BW, I had a question about the idea of a sticky purge valve on the air dryer.  I agree that when it is in the purge position, no air can pass to or from the wet tank.  But if it's stuck and the governor engages the compressor to supply air, wouldn't that air just vent out the purge valve if it was stuck open?

Brian
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1980 MCI MC-5C, 8V-71T from a M-110 self propelled howitzer
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1978 Lola T440 Formula Ford
1972 NTM MK-4 B/SR
JackConrad
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« Reply #13 on: February 23, 2011, 02:10:45 PM »

BW, I had a question about the idea of a sticky purge valve on the air dryer.  I agree that when it is in the purge position, no air can pass to or from the wet tank.  But if it's stuck and the governor engages the compressor to supply air, wouldn't that air just vent out the purge valve if it was stuck open?
Brian

I am pretty sure that is correct. The air dryer on his bus is close enough that we could listen for air leaking from it. There was no air leaking from the dryer exhaust valve.  In fact we could not hear any air leaks anywhereon the bus.  Jack
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buswarrior
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« Reply #14 on: February 23, 2011, 05:17:33 PM »

Whenever I have dealt with frozen purge valves, there's no leaks. The pressure just builds to where the compressor can't build it any higher in the line between compressor and air drier.

You'll get a rush of air out of the discharge muffler drain like you've never had before.

That's the devil, you have no air, and there's no noises of leaks.

Then a little knowledge runs wild in the imagination of all sorts of broken bits...

happy coaching!
buswarrior

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luvrbus
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« Reply #15 on: February 23, 2011, 05:40:25 PM »

The purge valve on a model 15 dual air system will give you more problems than the governor because of it's location fwiw if it does it again Tom will need to crawl into the hole lol

good luck
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buswarrior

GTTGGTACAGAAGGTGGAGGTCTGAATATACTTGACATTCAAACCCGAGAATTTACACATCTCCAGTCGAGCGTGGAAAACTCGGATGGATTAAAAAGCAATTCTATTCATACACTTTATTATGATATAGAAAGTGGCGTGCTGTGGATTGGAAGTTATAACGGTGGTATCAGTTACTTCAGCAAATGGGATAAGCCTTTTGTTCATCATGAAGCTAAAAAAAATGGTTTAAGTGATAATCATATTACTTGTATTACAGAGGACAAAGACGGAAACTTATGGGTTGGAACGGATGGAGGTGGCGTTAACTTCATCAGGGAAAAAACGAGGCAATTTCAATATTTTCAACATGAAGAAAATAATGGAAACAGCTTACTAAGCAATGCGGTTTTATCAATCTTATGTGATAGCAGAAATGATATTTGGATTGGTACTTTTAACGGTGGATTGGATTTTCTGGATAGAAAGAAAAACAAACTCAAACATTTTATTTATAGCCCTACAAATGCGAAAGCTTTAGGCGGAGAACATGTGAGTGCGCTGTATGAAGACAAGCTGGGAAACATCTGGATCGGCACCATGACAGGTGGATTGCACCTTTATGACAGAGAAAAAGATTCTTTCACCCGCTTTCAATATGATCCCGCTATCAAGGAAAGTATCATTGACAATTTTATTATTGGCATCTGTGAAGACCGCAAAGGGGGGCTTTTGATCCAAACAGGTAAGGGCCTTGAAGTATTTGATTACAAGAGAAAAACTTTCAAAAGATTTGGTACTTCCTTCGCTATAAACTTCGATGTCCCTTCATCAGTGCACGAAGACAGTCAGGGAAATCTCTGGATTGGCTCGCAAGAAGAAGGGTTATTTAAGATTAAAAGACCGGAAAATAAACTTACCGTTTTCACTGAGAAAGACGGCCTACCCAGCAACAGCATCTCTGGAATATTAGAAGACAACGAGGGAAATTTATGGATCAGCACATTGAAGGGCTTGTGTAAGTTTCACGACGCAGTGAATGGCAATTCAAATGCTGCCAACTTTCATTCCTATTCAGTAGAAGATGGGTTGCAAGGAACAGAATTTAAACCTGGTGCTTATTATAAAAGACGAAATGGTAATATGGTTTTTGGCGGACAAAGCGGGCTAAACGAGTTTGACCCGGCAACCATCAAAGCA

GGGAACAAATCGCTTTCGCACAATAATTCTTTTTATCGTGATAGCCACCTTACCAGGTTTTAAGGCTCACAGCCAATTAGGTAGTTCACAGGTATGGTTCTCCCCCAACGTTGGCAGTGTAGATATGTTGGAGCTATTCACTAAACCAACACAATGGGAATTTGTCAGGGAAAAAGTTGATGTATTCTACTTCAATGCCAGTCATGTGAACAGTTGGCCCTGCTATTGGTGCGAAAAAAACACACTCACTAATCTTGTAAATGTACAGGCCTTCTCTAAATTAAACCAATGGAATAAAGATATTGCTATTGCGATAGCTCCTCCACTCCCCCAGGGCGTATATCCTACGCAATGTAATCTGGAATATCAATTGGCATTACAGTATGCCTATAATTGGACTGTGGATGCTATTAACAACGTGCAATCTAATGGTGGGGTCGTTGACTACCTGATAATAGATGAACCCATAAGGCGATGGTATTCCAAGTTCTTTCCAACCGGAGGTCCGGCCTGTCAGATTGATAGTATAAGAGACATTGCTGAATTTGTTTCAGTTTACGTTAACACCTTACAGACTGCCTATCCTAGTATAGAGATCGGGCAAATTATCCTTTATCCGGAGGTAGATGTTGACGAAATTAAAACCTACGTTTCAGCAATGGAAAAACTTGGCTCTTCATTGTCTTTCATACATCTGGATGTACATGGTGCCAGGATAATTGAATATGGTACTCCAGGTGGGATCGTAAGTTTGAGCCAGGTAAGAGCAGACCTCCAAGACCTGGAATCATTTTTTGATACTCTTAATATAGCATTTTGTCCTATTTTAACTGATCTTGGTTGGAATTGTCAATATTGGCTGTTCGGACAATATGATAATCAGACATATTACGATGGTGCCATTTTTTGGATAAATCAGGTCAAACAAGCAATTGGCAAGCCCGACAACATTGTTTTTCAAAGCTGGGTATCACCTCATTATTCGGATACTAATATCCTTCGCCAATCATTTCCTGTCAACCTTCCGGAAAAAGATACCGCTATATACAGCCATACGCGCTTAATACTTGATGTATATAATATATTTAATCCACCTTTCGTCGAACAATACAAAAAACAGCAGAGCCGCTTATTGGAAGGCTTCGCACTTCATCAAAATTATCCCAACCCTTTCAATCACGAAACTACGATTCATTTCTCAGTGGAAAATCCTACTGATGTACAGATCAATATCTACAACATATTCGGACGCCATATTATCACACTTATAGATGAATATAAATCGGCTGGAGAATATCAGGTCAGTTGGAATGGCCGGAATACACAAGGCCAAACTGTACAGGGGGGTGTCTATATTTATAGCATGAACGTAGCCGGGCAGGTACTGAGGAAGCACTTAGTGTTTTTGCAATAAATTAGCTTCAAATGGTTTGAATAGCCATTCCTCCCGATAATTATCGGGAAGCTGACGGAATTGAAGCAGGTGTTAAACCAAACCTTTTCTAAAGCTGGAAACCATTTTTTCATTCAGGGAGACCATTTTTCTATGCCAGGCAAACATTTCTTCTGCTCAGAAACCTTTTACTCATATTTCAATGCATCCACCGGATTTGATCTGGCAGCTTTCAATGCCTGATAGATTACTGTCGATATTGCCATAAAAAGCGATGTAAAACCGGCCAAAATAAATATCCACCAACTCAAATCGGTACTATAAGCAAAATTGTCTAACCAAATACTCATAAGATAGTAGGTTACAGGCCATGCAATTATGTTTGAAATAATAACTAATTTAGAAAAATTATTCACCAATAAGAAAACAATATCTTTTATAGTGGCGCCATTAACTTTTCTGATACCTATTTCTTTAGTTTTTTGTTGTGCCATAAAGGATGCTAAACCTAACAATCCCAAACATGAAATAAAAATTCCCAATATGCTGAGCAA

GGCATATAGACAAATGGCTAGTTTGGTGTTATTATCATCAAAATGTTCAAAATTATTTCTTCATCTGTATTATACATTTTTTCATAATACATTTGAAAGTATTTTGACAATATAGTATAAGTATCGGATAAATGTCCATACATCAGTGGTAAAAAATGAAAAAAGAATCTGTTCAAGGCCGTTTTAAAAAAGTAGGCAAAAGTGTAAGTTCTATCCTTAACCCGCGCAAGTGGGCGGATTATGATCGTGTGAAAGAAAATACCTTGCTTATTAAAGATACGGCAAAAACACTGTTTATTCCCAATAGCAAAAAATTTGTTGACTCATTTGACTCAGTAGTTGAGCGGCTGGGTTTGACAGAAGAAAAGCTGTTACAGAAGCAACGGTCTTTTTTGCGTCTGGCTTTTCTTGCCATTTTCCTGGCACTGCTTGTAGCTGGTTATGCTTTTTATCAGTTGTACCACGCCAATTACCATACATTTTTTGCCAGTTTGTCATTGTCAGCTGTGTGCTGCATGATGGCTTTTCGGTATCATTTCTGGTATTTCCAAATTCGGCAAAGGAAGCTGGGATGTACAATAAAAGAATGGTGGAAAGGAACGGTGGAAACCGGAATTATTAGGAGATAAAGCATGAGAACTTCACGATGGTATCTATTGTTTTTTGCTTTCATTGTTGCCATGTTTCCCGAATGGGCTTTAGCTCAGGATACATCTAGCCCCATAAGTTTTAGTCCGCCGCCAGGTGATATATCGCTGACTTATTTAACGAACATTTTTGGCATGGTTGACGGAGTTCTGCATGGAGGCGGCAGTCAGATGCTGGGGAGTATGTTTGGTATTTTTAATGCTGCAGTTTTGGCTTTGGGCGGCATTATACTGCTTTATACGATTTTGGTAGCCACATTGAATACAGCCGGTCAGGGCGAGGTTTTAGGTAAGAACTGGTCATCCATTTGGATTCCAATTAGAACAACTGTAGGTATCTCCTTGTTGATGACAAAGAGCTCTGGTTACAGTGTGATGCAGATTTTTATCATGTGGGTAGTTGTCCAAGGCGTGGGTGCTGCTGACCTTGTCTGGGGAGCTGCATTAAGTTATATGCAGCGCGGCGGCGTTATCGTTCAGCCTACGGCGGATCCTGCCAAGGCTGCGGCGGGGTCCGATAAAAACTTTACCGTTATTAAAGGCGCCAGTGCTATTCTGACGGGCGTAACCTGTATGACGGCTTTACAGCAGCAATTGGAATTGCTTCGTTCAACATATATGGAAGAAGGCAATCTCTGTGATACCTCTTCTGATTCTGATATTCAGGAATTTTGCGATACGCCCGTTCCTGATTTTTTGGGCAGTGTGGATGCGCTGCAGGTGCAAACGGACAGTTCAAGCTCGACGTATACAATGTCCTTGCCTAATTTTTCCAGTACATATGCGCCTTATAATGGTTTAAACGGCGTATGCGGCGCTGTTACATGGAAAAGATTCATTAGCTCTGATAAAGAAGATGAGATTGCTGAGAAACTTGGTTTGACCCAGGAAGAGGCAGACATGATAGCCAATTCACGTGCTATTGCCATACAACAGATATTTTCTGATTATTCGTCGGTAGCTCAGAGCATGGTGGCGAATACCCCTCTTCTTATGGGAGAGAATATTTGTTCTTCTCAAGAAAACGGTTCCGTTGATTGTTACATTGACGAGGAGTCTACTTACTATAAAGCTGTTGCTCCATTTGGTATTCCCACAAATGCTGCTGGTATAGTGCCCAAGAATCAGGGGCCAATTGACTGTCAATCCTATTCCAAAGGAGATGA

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« Reply #16 on: February 23, 2011, 05:52:07 PM »

BINGO!!!

A work around!

If you have an air fitting on the discharge muffler.... and an airline.... and another airline fitting on the wet tank drain..... and a way to keep it all from dragging on the ground....

A return to functionality, until the moisture wreaks havoc deeper in the system, but at least you can move it?

A splash of alcohol into the wet tank, and then we can discuss the safety of just carrying on until spring...
 Grin Grin Grin Grin Grin Grin Grin Grin Grin Grin Angry Angry Angry Angry Angry Angry Angry

happy coaching!
buswarrior
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white-eagle
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« Reply #17 on: February 24, 2011, 04:43:10 AM »

As Jack said, the governor seemed the easiest to change out, and inexpensive, so we did. yesterday morning. After verifying that all seemed to be working correctly, that it stopped at 120, and kicked in at 90, we headed out.
after 1 1/2 hours of highway with some traffic stops, we arrived at our expected destination without any issues, other than the darn oil leak coating the rear, front of the toad, and Florida highways.

Clifford, we are pulling the whole thing out, engine, transmission and all and fixing the oil leak.  while we're there, we're going to change out any hoses, wires, cable, do maintenance on what may need it, and paint everything so it looks brand new again. And clean up all the caked on grease, oil and dirt on the surrounding bus.  at least, that's the plan  Cheesy

and for those that don't carry one now, you might want to invest in a decent air compressor to keep  around for the occasional bus air failure.  mine is carried back by the engine, so my 50ft hose easily went across the bay to the air connect, and the extension cord hanging out the bedroom window worked.  saved us probably getting towed to some garage where they would have charged a couple hundred bucks to change a governor by the time they tested it.
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Tom
1991 Eagle 15 and proud of it.
8V92T, 740, Fulltime working on the road.

Fran was called to a higher duty 12/16/13. I lost my life navigator.